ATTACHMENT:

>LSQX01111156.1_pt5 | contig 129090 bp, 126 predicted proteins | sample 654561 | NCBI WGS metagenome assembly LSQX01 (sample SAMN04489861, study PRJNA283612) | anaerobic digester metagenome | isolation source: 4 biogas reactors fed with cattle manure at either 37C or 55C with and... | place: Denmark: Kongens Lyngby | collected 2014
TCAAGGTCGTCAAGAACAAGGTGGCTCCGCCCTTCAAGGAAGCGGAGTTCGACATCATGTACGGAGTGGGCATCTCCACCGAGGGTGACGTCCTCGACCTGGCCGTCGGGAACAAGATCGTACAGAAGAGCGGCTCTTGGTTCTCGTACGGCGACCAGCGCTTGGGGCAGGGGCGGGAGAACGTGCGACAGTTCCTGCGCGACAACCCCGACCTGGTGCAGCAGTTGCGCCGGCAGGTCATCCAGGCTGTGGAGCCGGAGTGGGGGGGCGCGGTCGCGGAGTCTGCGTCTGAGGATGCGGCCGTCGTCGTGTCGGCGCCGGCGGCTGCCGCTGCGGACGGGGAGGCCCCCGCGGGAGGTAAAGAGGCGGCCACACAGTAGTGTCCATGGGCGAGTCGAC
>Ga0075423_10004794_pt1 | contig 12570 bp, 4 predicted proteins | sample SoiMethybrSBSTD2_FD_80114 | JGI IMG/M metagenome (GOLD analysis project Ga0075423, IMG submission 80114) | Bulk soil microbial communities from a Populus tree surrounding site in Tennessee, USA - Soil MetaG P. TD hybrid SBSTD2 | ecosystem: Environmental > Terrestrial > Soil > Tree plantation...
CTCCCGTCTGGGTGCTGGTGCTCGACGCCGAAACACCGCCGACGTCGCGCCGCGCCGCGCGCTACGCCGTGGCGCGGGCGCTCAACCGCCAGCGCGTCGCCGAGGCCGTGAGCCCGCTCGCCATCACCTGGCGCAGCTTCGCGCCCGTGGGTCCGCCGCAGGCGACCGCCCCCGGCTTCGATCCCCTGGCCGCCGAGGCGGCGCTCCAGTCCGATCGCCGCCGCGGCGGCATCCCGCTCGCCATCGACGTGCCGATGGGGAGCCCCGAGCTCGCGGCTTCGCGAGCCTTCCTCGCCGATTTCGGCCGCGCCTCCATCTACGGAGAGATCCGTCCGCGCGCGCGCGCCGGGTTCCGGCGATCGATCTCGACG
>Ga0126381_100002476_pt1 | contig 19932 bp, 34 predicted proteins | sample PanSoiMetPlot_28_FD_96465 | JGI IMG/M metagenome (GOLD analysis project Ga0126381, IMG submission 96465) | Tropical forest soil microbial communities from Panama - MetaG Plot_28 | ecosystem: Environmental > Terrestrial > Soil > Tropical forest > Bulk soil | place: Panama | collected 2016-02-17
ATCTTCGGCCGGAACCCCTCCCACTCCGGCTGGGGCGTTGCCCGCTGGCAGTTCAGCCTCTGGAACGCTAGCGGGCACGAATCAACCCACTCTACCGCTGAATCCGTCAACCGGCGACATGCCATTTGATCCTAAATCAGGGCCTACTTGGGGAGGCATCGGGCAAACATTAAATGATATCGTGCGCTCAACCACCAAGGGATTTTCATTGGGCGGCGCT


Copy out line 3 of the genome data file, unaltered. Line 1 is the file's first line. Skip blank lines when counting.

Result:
>Ga0075423_10004794_pt1 | contig 12570 bp, 4 predicted proteins | sample SoiMethybrSBSTD2_FD_80114 | JGI IMG/M metagenome (GOLD analysis project Ga0075423, IMG submission 80114) | Bulk soil microbial communities from a Populus tree surrounding site in Tennessee, USA - Soil MetaG P. TD hybrid SBSTD2 | ecosystem: Environmental > Terrestrial > Soil > Tree plantation...